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When I take my lunch breaks, the part I find the most exciting is when I’ll visit the local bookshop. Personally, I find bookshops much more exciting than other shops and I think there are several reasons for this.

First of all, as a writer, bookshops are an excellent source of inspiration. Of course, books themselves are the ultimate source of inspiration, but often I find that just reading blurbs and getting an idea of the concepts behind books will be enough to springboard me to more exciting ideas of my own.

Second of all, there’s a lot of potential in bookshops. For me, most books are quite an emotional experience (if they’re any good.) So when I walk around a bookshop and browse the books, I’m really browsing several different emotional experiences, all contained within the ink printed upon sheets of paper. No matter how amazing and moving the books I’ve already read may have been, there could just be something even better out there… that is a very exciting thought.

I also think of it like this: when I person writes a book, they’re transcribing a trail of thought. A trail of thought is a brief second in a person’s life, but through the miracle of written communication, a bookshop manages to capture these isolated moments and experiences from people from all around the world (and from through history) and it connects them all together, by placing them side by side. It’s quite amazing to thing of the many chains of events which lead to a bookshop.

Then, of course, there’s the fact that in the past I have visited bookshops with friends and it’s been a very nice shared experience. While I may not have anybody to visit them with now, there is a slight nostalgic element at play, for sure.

These are all feelings which cannot be evoked by a game shop, supermarket, toy shop or any other kind of shop and its why I’ll always love browsing a bookshop.

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WarioWare: Twisted!

When games use motion controls and other gimmicks, there’s always an element of concern going in. It will either be really intuitive and will help to enhance your overall gaming experience or it will feel forced and just make things annoying and unenjoyable. WarioWare: Twisted! is a Game Boy Advance game with a special tilt sensor fitted into the cartridge which allows you to play by tilting your console… Thankfully, it’s one of those times where the overall experience is improved.

This is the second proper Wario game to be based around microgames and for those who don’t know, let me explain the premise. You’re given very short (and often very zany) little tasks to do within a few seconds and these are called microgames. You’re given several in succession and the goal is to get the highest possible score (or to clear a set number to clear the level you’re on.) The sheer randomness of these games is quite amusing and the concept is very addictive.

While the first game used conventional controls, this one is often entirely controled by tilting (though buttons are sometimes used as well.) Let me give some examples of what you’ll be doing: one of the games has you tilting your GBA back and forth in order to flip over an upturned Koopa. One has you shaking a bottle enough that it will explode. Another has you bouncing food at the right angle so that it can get down a person’s esophagus. It’s the kind of thing which is really hard to convey in words, but the absurd visuals, excellent soundtrack and cameos from many well-known Nintendo characters make it very enjoyable.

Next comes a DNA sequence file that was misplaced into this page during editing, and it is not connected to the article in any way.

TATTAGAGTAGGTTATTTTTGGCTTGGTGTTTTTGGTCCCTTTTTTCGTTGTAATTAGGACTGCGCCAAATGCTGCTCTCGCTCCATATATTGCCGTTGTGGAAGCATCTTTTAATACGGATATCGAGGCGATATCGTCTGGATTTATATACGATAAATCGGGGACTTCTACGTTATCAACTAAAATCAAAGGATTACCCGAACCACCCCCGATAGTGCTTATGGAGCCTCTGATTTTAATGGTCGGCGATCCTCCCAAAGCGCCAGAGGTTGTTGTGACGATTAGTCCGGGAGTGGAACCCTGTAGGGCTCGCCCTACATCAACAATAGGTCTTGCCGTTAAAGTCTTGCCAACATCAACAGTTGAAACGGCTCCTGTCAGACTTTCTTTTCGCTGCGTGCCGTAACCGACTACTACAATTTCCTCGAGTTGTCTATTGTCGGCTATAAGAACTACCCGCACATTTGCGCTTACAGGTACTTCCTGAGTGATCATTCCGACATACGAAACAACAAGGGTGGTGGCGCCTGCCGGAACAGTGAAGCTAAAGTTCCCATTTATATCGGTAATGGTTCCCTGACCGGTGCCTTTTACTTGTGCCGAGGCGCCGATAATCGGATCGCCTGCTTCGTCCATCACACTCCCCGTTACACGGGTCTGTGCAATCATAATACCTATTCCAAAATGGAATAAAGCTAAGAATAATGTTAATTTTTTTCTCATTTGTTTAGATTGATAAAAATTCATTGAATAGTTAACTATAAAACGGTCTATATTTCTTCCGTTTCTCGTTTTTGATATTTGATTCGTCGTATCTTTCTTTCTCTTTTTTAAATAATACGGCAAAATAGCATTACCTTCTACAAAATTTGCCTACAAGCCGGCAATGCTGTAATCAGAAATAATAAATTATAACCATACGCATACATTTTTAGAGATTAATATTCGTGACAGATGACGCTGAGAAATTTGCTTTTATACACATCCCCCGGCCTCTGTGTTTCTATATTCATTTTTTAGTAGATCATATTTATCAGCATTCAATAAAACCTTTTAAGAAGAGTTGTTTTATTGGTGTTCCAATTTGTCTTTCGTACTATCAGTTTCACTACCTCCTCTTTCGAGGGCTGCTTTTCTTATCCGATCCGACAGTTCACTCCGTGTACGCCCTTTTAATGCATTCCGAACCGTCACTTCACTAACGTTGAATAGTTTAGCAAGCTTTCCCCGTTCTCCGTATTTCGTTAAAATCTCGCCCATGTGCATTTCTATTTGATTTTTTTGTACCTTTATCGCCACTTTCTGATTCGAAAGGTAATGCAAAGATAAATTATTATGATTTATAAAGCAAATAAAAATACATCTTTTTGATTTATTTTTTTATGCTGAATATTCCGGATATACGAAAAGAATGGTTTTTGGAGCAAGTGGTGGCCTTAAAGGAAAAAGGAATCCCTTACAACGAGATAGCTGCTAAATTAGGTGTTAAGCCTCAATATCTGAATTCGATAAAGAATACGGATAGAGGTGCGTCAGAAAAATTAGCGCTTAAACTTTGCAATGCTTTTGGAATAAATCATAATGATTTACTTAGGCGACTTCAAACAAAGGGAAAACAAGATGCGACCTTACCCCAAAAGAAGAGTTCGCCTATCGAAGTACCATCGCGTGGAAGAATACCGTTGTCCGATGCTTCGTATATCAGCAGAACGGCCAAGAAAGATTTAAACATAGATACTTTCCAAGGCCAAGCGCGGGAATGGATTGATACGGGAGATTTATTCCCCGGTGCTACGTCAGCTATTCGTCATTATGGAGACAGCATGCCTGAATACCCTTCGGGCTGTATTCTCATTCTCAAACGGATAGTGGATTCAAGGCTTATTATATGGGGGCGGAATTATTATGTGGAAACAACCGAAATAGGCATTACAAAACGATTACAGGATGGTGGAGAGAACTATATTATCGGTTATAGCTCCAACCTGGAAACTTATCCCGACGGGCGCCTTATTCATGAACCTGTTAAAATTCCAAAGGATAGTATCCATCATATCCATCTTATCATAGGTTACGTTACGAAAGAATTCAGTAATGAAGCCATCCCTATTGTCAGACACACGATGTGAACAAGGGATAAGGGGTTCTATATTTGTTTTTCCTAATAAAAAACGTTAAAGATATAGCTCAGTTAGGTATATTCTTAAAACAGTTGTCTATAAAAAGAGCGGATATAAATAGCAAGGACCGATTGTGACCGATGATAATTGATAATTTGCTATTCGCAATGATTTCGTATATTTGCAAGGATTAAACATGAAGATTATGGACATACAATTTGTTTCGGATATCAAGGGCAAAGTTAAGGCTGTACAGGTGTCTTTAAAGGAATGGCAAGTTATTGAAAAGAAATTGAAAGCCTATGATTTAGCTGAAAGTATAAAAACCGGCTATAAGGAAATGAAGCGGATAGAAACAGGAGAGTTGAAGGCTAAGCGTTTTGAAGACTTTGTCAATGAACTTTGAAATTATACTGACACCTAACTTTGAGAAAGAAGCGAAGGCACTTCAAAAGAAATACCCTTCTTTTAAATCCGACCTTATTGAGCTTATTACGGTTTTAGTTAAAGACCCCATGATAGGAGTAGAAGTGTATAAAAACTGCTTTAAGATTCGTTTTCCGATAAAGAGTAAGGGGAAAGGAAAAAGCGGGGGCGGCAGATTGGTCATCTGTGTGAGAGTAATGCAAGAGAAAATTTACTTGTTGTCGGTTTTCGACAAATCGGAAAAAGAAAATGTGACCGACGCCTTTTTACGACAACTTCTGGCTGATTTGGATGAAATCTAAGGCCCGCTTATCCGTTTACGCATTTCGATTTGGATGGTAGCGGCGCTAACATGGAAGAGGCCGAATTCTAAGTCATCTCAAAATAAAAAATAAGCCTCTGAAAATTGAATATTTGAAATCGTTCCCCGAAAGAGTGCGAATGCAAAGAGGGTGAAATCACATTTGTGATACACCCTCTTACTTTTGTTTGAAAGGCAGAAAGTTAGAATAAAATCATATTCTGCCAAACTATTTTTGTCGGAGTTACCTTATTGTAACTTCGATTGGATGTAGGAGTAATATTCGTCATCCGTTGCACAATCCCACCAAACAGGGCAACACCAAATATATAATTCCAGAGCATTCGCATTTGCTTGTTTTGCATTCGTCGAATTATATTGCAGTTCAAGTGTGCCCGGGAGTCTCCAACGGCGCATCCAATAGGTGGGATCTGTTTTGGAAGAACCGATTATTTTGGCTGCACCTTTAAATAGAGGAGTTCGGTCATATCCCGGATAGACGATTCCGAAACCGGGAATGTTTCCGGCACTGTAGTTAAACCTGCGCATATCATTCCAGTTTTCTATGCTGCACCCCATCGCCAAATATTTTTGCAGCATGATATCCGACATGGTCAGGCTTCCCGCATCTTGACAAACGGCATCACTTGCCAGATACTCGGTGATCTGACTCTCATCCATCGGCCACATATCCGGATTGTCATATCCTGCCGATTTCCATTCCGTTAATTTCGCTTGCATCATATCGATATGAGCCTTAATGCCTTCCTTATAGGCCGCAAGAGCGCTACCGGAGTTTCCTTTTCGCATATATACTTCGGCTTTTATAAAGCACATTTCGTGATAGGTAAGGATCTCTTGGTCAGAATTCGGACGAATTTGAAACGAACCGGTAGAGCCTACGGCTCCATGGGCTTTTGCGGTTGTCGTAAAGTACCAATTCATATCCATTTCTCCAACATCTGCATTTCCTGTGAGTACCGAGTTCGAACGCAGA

Another bonus, for me, is that I really like Wario and the other characters. They all have wacky storylines which unfold if you can win the microgames. Wario has somehow been merged with a clock and needs to turn back. His friend Mona (owner of Mona Pizza) goes to war with rival business, Pizza Dinosaur. 9-Volt, a huge Nintendo fan, wants to introduce his friend 18-Volt to the world of Nintendo. Jimmy T. and his family want to be the coolest dancers at the disco. I shan’t mention all of them, but this is one thing I find particularly charming about WarioWare games.

Overall, it’s a fantastic game and even better than its prequel. I really cannot overstate the joy of the tilt controls – it’s like the controller is an extension of yourself and I think that’s how a game controller should feel. Since it’s made up of so many little facets, I can’t really mention everything, but I will add that I was very pleased by an endless mini-game which has you making sheep jump over a fence to help someone fall asleep. A wonderful idea. When you’ve got a game which is this enjoyable and topped off with wonderful presentation (in terms of audio and visuals) you know it’s a good one. This is probably the best Wario game.

Rating: 9.3/10

Buy it here.

(Don’t miss today’s Finger Puppet Show!)

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Locked Memories in Lucid Dreams

Remember back in 2014, when I mentioned that I had started to keep a dream journal and I hoped that it would help me to achieve more lucid dreams? Well, it didn’t work. I stopped keeping my dream journal after a while, because I felt too tired first thing in the morning to write up my dreams. But in recent times, I have had a couple.